You can’t just assume they’re all literal. Nor can one assume that they are all symbols, as liberals often do when the text is reporting something that Christians have historically considered miraculous. God works miracles – the authors of the Bible recognized this – and you will not understand what they mean if you approach the texts and expect to see a symbol whenever something strange is recorded.

We mustn’t be biased on the question either way. We need to look to the faith and try to learn the language and cultures of the time in the Bible, and then say to ourselves, “What was most likely the author’s intention when he said that?”

The spiritual one Sense

By definition, the spiritual sense of a text includes more than what can be derived from an oral reading of it. The spiritual sense is discerned by looking beyond the text to the people and events it records.

As the Catechism states: “Thanks to the unity of God’s plan, not just the text of Scripture , but also the realities and events it speaks of can be signs” (CCC 117). In other words, the selection of certain things for inclusion in Scripture points to other spiritual realities that are part of God’s plan.

The Catechism emphasizes moral sense as one of the three traditional divisions of spiritual sense and states that “the events recorded in Scripture should cause us to act justly. As St. Paul says, they were “written for our instruction” (ibid., cf. 1 Corinthians 10:11).

In 1 Corinthians 10:11 the apostle discusses passages from the Pentateuch , in which the Israelites sinned and were punished by God. He then says, “Now this was done as a warning to them, but it was written for our instruction about which the end of times has come.”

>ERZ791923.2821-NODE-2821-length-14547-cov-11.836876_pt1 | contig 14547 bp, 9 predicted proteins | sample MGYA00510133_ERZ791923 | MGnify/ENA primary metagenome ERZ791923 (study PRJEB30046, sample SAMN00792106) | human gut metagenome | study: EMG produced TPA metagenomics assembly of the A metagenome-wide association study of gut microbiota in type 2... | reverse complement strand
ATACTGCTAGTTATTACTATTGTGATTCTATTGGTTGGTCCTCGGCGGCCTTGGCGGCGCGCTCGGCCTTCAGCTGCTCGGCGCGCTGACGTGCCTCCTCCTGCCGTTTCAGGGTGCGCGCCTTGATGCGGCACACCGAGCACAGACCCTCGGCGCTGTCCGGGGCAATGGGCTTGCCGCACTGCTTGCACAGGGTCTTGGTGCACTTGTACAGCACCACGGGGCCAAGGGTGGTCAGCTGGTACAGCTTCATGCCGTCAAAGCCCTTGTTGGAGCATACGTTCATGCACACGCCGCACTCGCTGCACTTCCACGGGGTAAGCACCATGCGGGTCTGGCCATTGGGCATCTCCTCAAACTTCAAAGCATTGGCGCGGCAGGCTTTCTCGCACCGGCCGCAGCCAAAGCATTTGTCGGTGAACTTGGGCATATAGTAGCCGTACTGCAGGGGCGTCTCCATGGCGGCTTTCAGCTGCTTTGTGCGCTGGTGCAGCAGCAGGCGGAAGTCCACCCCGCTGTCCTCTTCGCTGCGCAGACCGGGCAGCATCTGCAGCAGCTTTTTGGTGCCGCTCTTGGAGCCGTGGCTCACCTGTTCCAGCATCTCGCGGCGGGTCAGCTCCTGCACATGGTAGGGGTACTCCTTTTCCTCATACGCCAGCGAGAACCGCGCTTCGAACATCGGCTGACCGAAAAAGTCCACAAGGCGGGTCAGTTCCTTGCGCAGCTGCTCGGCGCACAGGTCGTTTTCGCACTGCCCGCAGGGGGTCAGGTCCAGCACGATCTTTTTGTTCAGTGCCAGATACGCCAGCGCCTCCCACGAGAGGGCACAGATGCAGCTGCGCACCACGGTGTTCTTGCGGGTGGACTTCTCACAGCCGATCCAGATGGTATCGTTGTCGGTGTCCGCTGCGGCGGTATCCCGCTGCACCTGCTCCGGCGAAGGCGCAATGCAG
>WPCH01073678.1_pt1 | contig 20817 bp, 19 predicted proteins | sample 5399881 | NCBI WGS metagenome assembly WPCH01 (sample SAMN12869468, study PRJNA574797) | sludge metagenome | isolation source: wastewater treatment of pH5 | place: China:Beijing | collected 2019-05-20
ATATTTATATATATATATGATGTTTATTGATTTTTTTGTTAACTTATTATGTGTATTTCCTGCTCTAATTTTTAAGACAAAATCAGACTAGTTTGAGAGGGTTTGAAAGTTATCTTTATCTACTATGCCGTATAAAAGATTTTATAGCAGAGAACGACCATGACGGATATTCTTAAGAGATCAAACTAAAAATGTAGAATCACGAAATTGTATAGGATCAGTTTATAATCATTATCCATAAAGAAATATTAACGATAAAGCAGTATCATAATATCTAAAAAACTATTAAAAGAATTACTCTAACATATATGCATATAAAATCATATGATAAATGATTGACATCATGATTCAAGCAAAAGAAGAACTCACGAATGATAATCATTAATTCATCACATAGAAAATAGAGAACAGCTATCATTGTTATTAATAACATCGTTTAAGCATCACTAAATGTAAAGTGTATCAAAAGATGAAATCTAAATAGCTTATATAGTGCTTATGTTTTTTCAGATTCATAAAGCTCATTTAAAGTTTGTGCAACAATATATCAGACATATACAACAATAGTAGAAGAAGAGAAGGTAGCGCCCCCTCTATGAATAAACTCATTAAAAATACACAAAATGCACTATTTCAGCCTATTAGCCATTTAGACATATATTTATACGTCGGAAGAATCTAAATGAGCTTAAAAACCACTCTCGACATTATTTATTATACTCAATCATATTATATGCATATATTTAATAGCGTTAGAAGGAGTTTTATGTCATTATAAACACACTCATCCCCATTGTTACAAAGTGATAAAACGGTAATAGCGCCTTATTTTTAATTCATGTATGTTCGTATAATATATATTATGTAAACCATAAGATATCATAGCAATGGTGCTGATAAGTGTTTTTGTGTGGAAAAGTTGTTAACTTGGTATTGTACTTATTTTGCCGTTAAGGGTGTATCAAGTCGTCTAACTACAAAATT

Here Paul recognizes what we (and catechism) would call moral Classify the sense of the text – i.e. that we must not sin or be punished. This message goes beyond what the words of the text say, but it is still likely that the human author intended that very message to be understood by his readers (including his immediate readers, not just those “about whom this the end of the ages has come”).

Reading moral messages from Scripture can be difficult, but it is fairly uncontroversial. The other two traditional divisions of the spiritual sense – the allegorical and the anagogic – are much more controversial. In these cases, the meaning seems far beyond anything a human author could imagine. Yet New Testament authors like Paul clearly single out such meanings.